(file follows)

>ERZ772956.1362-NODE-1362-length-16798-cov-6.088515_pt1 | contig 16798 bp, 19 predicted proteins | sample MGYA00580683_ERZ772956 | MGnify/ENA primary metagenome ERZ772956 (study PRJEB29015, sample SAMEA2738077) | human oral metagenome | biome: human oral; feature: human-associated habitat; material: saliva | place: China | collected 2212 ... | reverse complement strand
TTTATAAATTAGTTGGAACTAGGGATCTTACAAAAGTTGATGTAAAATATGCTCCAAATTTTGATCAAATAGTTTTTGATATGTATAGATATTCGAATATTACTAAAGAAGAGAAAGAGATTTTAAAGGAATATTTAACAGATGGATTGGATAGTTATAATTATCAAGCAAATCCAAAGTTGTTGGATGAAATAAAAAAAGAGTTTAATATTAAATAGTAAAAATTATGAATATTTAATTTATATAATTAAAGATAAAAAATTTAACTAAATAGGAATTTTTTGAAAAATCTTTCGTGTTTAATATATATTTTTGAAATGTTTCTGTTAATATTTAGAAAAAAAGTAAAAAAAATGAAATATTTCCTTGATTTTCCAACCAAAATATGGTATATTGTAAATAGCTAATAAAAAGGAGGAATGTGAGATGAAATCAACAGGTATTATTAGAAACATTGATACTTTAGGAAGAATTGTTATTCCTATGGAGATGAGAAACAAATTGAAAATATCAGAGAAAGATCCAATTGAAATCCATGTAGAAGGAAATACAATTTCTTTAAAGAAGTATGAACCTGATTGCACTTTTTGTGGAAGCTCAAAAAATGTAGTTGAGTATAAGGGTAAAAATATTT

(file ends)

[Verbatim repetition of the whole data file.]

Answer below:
>ERZ772956.1362-NODE-1362-length-16798-cov-6.088515_pt1 | contig 16798 bp, 19 predicted proteins | sample MGYA00580683_ERZ772956 | MGnify/ENA primary metagenome ERZ772956 (study PRJEB29015, sample SAMEA2738077) | human oral metagenome | biome: human oral; feature: human-associated habitat; material: saliva | place: China | collected 2212 ... | reverse complement strand
TTTATAAATTAGTTGGAACTAGGGATCTTACAAAAGTTGATGTAAAATATGCTCCAAATTTTGATCAAATAGTTTTTGATATGTATAGATATTCGAATATTACTAAAGAAGAGAAAGAGATTTTAAAGGAATATTTAACAGATGGATTGGATAGTTATAATTATCAAGCAAATCCAAAGTTGTTGGATGAAATAAAAAAAGAGTTTAATATTAAATAGTAAAAATTATGAATATTTAATTTATATAATTAAAGATAAAAAATTTAACTAAATAGGAATTTTTTGAAAAATCTTTCGTGTTTAATATATATTTTTGAAATGTTTCTGTTAATATTTAGAAAAAAAGTAAAAAAAATGAAATATTTCCTTGATTTTCCAACCAAAATATGGTATATTGTAAATAGCTAATAAAAAGGAGGAATGTGAGATGAAATCAACAGGTATTATTAGAAACATTGATACTTTAGGAAGAATTGTTATTCCTATGGAGATGAGAAACAAATTGAAAATATCAGAGAAAGATCCAATTGAAATCCATGTAGAAGGAAATACAATTTCTTTAAAGAAGTATGAACCTGATTGCACTTTTTGTGGAAGCTCAAAAAATGTAGTTGAGTATAAGGGTAAAAATATTT